How did you approach the “handling issues” of your sisters-in-law?
Huntington’s disease presented differently in each of my three sisters-in-law, so the “handling issues” were unique to each of them. Lora, John’s oldest sister, first symptom of HD was deep depression which is the most common psychiatric disorder associated with the disease. She had high anxiety and mood swings and uncharacteristic anger and irritability.
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Therese Crutcher-Marin
She chose to self-medicate with alcohol, which deteriorated the relationship with her husband that led her to live with us. We supported her as best we could; John participated in her rehab sessions and once she was on her own, attended her AA meetings. She was in four drug/alcohol rehab facilities over a three-year period, and still struggled with sobriety. Unfortunately, over a five-year period of time, she developed cirrhosis of the liver, took a bad fall, which resulted in a cerebral hemorrhage, she was on blood thinning medication because her liver was shutting down, and died at age 41. In the 1980’s, no genetic test was available so Lora was never officially diagnosed with HD.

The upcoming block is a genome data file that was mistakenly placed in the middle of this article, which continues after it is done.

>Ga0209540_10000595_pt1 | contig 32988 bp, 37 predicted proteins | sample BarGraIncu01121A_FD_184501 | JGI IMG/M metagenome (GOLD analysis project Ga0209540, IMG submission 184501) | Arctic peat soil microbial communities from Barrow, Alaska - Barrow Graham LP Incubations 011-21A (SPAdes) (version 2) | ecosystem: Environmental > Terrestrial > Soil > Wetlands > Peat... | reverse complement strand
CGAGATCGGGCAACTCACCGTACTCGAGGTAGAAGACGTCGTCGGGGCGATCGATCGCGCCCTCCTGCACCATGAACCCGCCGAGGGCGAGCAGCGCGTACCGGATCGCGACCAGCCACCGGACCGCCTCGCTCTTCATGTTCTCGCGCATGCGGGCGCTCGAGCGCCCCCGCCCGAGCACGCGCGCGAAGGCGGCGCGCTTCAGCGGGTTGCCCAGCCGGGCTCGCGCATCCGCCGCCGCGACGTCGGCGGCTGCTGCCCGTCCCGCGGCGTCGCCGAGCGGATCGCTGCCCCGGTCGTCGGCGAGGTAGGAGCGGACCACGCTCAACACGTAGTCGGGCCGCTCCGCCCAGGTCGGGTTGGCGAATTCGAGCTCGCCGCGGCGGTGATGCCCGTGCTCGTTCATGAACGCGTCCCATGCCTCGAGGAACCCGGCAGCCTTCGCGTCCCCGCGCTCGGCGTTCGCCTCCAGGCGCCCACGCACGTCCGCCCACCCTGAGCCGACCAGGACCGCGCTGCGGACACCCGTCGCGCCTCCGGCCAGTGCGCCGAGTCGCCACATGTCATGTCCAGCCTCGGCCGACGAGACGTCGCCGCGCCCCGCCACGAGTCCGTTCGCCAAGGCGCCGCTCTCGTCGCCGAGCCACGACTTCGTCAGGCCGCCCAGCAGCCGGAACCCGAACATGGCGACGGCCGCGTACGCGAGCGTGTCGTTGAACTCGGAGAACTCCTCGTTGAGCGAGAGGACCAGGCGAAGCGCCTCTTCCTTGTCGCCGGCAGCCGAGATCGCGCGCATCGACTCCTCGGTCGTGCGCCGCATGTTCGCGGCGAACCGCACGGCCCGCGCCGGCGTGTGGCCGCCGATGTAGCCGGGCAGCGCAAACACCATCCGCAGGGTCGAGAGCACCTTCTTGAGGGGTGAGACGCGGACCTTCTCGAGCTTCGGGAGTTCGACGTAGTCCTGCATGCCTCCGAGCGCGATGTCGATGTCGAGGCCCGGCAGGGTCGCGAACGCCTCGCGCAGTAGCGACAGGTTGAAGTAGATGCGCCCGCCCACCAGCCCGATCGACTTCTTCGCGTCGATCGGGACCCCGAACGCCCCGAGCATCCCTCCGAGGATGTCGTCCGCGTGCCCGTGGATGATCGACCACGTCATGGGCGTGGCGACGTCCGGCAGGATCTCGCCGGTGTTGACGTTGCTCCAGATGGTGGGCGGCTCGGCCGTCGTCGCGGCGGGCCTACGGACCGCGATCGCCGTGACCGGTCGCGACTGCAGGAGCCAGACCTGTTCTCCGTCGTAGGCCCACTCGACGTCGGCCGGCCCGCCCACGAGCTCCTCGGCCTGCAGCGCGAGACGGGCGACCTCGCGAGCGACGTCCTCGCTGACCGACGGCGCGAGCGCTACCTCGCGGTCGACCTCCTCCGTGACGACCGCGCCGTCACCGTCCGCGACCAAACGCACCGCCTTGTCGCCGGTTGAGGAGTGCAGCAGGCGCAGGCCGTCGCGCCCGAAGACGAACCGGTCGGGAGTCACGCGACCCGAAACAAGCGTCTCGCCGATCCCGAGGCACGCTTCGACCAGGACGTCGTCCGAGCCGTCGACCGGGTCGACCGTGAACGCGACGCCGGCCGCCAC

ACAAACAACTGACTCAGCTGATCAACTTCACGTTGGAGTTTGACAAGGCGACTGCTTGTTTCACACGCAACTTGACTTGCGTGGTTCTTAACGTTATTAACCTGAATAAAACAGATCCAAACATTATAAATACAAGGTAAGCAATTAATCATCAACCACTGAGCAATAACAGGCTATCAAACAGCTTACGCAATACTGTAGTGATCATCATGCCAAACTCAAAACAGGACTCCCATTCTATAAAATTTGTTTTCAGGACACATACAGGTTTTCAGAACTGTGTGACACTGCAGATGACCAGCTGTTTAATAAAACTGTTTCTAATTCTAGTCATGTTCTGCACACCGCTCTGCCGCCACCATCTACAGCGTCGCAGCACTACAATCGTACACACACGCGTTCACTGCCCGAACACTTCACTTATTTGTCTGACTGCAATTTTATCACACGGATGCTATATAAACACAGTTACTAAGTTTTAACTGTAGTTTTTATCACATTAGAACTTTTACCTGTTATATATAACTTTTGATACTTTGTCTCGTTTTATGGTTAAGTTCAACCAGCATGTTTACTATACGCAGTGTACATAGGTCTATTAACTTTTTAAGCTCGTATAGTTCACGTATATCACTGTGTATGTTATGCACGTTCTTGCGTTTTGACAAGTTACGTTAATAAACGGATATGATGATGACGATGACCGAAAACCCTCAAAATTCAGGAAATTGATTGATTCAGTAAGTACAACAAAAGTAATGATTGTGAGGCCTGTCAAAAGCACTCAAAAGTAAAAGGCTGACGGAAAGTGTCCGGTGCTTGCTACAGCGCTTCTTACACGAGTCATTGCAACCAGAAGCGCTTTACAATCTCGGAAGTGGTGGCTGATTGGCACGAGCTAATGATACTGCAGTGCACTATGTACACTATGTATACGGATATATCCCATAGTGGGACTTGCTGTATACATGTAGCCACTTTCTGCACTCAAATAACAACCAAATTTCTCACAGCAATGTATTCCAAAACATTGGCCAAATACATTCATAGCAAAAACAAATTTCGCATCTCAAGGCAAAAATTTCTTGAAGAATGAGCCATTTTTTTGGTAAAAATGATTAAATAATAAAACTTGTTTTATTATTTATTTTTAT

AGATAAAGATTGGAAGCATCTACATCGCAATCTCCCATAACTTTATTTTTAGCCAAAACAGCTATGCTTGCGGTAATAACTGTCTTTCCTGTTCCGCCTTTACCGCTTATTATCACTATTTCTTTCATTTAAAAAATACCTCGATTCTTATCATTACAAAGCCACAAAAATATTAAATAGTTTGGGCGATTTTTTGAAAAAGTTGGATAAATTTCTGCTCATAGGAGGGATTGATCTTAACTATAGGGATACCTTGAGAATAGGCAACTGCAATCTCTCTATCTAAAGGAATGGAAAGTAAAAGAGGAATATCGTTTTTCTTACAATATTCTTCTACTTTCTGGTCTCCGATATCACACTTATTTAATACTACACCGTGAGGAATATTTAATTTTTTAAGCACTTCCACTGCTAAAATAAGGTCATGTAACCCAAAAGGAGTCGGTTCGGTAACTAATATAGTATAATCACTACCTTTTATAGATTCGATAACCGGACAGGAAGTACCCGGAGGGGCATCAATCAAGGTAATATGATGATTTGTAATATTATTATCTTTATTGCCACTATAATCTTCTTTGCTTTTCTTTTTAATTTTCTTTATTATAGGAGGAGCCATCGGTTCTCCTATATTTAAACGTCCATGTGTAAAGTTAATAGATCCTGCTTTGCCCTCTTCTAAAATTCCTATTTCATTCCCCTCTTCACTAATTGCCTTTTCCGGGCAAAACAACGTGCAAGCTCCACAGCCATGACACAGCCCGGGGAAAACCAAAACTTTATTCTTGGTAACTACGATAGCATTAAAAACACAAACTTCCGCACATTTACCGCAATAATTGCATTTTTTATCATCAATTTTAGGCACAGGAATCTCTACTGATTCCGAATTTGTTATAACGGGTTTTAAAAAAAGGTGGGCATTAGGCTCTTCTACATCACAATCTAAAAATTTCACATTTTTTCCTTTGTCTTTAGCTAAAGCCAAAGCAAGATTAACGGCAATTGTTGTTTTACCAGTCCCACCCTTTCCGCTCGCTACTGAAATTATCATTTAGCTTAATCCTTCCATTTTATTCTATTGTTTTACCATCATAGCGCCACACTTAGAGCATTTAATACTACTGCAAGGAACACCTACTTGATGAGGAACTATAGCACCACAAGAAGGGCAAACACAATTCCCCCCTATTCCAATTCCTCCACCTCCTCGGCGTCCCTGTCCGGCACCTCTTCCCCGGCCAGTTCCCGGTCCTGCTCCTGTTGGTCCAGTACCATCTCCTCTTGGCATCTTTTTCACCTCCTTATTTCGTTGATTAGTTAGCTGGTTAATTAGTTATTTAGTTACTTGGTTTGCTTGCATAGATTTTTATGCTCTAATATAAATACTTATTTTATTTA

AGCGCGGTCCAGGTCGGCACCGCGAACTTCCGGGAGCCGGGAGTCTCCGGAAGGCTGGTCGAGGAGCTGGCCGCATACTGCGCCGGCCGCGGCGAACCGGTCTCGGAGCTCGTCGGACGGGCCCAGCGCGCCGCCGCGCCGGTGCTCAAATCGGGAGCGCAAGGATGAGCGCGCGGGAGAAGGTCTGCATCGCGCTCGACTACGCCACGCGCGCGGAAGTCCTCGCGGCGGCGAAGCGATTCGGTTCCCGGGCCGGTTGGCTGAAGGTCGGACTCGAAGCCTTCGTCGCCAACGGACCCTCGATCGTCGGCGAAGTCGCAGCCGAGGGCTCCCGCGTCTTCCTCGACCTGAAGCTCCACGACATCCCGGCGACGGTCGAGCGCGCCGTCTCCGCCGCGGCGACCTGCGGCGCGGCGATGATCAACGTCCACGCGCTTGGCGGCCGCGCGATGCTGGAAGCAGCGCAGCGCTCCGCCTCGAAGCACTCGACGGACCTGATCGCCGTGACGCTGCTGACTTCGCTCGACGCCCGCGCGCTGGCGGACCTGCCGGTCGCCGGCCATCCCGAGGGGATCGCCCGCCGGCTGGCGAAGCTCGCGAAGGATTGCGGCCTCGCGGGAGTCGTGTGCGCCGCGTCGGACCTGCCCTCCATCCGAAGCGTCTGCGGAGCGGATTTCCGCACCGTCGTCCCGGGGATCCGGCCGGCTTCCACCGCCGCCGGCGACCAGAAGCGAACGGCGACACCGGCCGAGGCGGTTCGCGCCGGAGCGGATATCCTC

John’s second oldest sister, Marcia, exhibited twitches in her hands and shoulders when she was in her early 30’s and by age 34 her balance began to be compromised. At age 36, she was in a terrible car accident that seemed to trigger and exacerbate the HD symptoms and she could no longer work. John and I moved her close to us and into an apartment. Within a year, Marcia began having difficulty with performing activities of daily living, routine activities we do every day without assistance, such as eating, bathing, dressing, toileting, and walking.
As the disease progressed, handling Marcia was very difficult because the chorea and abnormal involuntary movements her body was experiencing were severe. Her safety became an issue and we respected her independence for as long as possible. After a few bad falls that resulted in black eyes, bruising and deep cuts, we insisted she wear a helmet and installed Lifeline in her apartment; an emergency response system, so when she fell she could access help by pushing a button she wore.
Eventually, that was not enough protection and since John and I worked fulltime, we enrolled Marcia in an Adult Day Healthcare Program in our community, which took her to and from the center three days a week. The center employed medical professionals who were trained to monitor the health status of the participants, administer prescribed medication and treatment, and performed personal care.